A key element of B2B marketing success is to truly understand whom you are marketing to.
In other words, you want to know your buyer persona like you know your oldest friend. Building a great buyer persona goes beyond just understanding customer demographics. It is understanding who your target persona is as a person. By this I mean really understanding who they are, what they want, and how they feel.
A thorough buyer persona dives into questions such as:
- What would they say to a friend about their job, goals, and career?
- How do they want to be viewed within their company and industry?
- Do they want to be viewed as the thought leader, the person who gets things done, and/or the technical expert?
- Do they want greater reliability from their existing solutions so they can rest easier when they are away from the office and focus on other matters?
So how do you understand your customers? Check out these five steps that will help you build that comprehensive buyer persona and understanding of your customer base that will set your marketing efforts apart from the masses.
Step 1: Be Inquisitive
The first step is to actually care to understand your customers. This can be easier said than done. It requires a genuine desire to understand as much as you can about your target customer. If this does not come easy to you, start practicing now by asking more questions to friends and colleagues about their interests, goals, and challenges.
Step 2: Be Engaged
The next step is to engage with your customers to better understand them. In an ideal world, you can have lunch or dinner with customers or even meet them for happy hour.
Some great questions to ask them include:
- What are your goals for this year?
- What are you biggest challenges?
- What do you like to do outside of work?
- What prevents you from accomplishing more?
Listen to what they say, how they say it and which topics spark the most enthusiastic responses. These will be the keys to unlocking your marketing potential for their buyer persona.
Pro Tip: If you have difficulty getting the sales team to facilitate facetime between you and the customers, take the initiative to call to your prospects. Let them know you are trying to be a better marketer and want to understand what their goals and needs are. Scary? Maybe, but you will earn some serious credibility from the sales team for doing this.
Finally, engaging in coversation with the sales team is an often overlooked marketing asset. It will not only strengthen your internal professional relationships, but it will also deepen your understanding of your clients. Since the sales team spends the most time actually talking with the clients live, they may have more valuable insights into their persona.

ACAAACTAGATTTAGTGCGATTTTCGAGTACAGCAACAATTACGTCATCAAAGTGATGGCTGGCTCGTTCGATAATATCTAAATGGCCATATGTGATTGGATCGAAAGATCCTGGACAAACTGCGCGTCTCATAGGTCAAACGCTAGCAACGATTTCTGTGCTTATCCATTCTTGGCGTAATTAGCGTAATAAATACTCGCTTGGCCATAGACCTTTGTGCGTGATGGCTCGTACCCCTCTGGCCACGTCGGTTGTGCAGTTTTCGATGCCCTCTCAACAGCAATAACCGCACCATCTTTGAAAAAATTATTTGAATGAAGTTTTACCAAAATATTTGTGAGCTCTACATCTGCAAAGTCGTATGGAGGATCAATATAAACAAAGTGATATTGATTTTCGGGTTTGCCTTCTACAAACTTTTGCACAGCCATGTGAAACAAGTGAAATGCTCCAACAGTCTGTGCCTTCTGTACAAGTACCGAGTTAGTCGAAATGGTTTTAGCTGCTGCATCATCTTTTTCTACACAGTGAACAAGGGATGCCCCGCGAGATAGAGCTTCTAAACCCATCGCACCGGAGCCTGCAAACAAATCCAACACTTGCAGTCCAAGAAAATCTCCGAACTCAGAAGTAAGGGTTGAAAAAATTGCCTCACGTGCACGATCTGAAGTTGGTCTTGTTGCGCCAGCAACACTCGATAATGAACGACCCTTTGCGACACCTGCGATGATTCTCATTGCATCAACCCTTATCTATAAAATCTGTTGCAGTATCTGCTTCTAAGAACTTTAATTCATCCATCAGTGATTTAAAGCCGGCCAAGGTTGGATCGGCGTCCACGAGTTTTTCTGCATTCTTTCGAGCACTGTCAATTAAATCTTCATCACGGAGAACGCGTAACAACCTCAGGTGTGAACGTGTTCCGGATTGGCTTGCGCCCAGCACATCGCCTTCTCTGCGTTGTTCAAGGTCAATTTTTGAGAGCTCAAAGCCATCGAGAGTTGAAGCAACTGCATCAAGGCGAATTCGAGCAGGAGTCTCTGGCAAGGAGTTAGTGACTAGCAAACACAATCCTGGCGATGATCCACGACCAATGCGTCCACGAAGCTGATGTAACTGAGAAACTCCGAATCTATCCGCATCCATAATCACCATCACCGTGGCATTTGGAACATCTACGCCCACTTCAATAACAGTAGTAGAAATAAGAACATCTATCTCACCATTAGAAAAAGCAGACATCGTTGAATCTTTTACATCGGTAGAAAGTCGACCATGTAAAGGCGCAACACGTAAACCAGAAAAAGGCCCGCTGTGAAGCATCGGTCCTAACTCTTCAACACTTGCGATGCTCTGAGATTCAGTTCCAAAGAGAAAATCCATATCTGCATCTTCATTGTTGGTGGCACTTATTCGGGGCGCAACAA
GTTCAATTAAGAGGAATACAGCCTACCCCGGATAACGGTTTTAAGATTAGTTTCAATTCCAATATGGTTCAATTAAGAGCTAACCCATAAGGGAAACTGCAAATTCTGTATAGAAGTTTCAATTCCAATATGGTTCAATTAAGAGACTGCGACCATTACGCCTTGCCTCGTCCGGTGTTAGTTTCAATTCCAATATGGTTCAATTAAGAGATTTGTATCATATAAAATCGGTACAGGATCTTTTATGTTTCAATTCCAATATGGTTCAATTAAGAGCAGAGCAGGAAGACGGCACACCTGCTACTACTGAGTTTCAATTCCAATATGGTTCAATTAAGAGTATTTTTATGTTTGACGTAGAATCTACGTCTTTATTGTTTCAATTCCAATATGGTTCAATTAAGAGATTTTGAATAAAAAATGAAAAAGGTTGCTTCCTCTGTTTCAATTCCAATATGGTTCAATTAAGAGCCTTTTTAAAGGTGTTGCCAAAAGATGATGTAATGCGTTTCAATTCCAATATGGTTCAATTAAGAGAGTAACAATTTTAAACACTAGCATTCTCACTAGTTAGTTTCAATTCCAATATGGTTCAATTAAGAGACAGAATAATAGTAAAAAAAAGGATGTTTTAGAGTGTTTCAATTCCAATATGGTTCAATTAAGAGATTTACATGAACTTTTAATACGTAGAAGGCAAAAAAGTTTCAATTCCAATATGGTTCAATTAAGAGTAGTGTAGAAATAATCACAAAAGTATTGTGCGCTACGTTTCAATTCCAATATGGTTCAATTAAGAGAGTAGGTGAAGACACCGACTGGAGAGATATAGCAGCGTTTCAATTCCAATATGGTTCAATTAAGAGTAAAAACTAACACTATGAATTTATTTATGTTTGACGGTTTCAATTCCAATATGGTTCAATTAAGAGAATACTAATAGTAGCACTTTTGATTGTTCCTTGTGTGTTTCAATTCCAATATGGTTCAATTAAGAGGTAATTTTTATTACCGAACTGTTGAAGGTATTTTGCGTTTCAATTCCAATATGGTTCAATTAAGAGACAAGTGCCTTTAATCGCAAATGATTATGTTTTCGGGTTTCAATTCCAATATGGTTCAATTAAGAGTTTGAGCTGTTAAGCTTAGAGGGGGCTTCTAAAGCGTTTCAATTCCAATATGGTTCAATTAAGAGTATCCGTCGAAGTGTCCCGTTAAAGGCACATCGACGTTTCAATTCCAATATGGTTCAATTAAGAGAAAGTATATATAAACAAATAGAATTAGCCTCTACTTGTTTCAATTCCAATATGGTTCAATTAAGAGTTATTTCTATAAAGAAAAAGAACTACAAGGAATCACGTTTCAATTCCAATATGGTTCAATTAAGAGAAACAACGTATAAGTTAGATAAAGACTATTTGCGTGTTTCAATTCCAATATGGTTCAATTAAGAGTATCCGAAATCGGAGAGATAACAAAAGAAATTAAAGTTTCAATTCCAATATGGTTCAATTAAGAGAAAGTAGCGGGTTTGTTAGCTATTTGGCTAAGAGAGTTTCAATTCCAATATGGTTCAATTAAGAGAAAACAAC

Step 3: Be Sensitive
The third step is to picture yourself in the shoes of your target persona. A colleague and I recently met with a customer in person. We had a very nice meeting and talked about both our work and personal lives. I asked our customer a lot of questions to get to know what she wanted from us and what her business goals were. After the meeting, I asked my colleague what he heard her say. He took great notes and captured what she said very well. However, he missed a key part of the conversation: how she felt about what we discussed.
She held some ideas and plans with strong conviction and she needed to convince her executives on the merits of investing in her ideas. She was frustrated because her firm was not investing in her ideas and wasn’t taking advantage of her knowledge and skills. I could feel her underlying frustrations with this when I spoke to her and could picture what it felt like to be in her shoes. Helping her with this challenge would be far more beneficial than any tactical problem we could solve, both for her personally and for her company.
Step 4: Be a Pattern Finder
The fourth step is to determine the commonalities between your customers. You may find some areas with wide divergence of interest within your customer base, but most well thought out personas have strong commonalities. If you think about it, most people want to be valued, to be successful, to have certainty, and a bit of adventure. Most people enjoy spending time with family and friends and enjoy things like sports, travel, or food. People in the same target persona tend to have even more similarities, as they often have similar backgrounds, ages, and even geographic locations.
Step 5: Applying Your Findings
Once you have built your target persona to include who they are as a person, make sure your marketing content and approaches are tailored to those specifications. For example, if your target persona cares about being a thought leader, market to them with materials about being an expert on their desired subjects. If your persona wants to be the technical expert, market to them with technical, data-driven materials. Don't worry about every single tactic speaking deeply about your persona's personality, but do ensure that your overall approach is built with a deep understanding of your persona.
Bonus Tip: Pay close attention to how "The Greats" market and communicate with their customers. As B2B marketers, we can learn a great deal about personal marketing from our big-name B2C colleagues.
Now, get to work by scheduling some time with your customers! Want to learn how to create great content based on your customers' unique personas? Check out our white paper, How Great Content Dresses Your Company for Success: